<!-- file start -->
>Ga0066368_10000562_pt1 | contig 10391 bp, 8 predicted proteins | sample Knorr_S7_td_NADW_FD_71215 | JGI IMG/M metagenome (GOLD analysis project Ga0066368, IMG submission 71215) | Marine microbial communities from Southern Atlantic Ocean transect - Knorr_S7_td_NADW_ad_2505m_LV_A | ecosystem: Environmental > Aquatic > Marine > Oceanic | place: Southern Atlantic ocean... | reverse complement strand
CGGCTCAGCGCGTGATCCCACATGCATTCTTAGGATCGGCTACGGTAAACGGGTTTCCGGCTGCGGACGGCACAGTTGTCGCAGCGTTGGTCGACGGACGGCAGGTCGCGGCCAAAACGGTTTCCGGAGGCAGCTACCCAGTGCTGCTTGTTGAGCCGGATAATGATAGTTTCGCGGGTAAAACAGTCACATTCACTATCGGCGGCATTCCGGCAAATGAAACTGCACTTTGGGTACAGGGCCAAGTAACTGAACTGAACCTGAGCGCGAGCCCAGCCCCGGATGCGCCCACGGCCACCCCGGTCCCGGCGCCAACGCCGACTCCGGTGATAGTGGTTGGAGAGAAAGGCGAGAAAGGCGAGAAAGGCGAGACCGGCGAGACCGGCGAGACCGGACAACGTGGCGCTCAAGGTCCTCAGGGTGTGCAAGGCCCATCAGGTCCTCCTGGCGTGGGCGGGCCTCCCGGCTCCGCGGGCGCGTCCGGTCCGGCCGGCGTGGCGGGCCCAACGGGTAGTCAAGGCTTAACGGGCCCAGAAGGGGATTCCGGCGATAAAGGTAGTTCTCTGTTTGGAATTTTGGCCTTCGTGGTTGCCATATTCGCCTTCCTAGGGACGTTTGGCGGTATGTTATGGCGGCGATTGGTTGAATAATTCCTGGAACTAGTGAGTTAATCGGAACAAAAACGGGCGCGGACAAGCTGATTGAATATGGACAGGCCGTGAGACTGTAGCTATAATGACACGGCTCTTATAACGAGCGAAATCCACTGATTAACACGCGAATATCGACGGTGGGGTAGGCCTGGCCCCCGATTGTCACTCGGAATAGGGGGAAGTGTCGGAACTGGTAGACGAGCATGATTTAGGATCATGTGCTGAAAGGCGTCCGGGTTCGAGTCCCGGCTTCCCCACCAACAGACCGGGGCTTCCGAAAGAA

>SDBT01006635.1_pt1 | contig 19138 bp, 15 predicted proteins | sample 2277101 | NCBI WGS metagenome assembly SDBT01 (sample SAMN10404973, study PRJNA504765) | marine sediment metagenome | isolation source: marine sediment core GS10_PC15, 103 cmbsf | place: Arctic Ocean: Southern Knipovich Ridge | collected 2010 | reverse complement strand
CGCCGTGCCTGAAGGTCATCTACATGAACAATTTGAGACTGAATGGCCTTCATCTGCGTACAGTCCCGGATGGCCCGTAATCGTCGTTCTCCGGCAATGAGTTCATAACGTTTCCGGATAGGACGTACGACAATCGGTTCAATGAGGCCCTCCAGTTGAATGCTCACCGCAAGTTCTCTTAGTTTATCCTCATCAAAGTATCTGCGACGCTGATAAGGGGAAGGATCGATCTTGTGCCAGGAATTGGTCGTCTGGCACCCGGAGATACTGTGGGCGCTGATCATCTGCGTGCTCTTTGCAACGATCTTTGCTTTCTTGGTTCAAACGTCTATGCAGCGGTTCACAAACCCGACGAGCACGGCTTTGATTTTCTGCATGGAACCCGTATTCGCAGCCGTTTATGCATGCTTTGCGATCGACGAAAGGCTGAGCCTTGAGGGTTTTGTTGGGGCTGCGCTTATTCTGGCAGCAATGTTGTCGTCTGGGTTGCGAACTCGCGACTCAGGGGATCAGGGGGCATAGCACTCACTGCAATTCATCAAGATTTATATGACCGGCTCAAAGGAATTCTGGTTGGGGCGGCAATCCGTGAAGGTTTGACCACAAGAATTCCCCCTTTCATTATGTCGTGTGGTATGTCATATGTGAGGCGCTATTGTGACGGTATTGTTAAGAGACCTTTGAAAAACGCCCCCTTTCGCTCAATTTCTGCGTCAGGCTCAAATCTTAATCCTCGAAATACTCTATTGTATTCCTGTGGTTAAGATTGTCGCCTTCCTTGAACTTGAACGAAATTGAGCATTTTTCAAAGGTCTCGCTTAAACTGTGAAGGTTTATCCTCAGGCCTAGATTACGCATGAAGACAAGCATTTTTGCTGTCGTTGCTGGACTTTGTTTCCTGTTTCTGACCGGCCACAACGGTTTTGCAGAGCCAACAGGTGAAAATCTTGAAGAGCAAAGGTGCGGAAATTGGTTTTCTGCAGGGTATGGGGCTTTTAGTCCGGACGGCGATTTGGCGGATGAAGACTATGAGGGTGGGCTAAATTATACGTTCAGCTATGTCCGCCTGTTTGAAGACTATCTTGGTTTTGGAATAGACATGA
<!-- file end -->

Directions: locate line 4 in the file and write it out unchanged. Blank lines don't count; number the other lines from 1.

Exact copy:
CGCCGTGCCTGAAGGTCATCTACATGAACAATTTGAGACTGAATGGCCTTCATCTGCGTACAGTCCCGGATGGCCCGTAATCGTCGTTCTCCGGCAATGAGTTCATAACGTTTCCGGATAGGACGTACGACAATCGGTTCAATGAGGCCCTCCAGTTGAATGCTCACCGCAAGTTCTCTTAGTTTATCCTCATCAAAGTATCTGCGACGCTGATAAGGGGAAGGATCGATCTTGTGCCAGGAATTGGTCGTCTGGCACCCGGAGATACTGTGGGCGCTGATCATCTGCGTGCTCTTTGCAACGATCTTTGCTTTCTTGGTTCAAACGTCTATGCAGCGGTTCACAAACCCGACGAGCACGGCTTTGATTTTCTGCATGGAACCCGTATTCGCAGCCGTTTATGCATGCTTTGCGATCGACGAAAGGCTGAGCCTTGAGGGTTTTGTTGGGGCTGCGCTTATTCTGGCAGCAATGTTGTCGTCTGGGTTGCGAACTCGCGACTCAGGGGATCAGGGGGCATAGCACTCACTGCAATTCATCAAGATTTATATGACCGGCTCAAAGGAATTCTGGTTGGGGCGGCAATCCGTGAAGGTTTGACCACAAGAATTCCCCCTTTCATTATGTCGTGTGGTATGTCATATGTGAGGCGCTATTGTGACGGTATTGTTAAGAGACCTTTGAAAAACGCCCCCTTTCGCTCAATTTCTGCGTCAGGCTCAAATCTTAATCCTCGAAATACTCTATTGTATTCCTGTGGTTAAGATTGTCGCCTTCCTTGAACTTGAACGAAATTGAGCATTTTTCAAAGGTCTCGCTTAAACTGTGAAGGTTTATCCTCAGGCCTAGATTACGCATGAAGACAAGCATTTTTGCTGTCGTTGCTGGACTTTGTTTCCTGTTTCTGACCGGCCACAACGGTTTTGCAGAGCCAACAGGTGAAAATCTTGAAGAGCAAAGGTGCGGAAATTGGTTTTCTGCAGGGTATGGGGCTTTTAGTCCGGACGGCGATTTGGCGGATGAAGACTATGAGGGTGGGCTAAATTATACGTTCAGCTATGTCCGCCTGTTTGAAGACTATCTTGGTTTTGGAATAGACATGA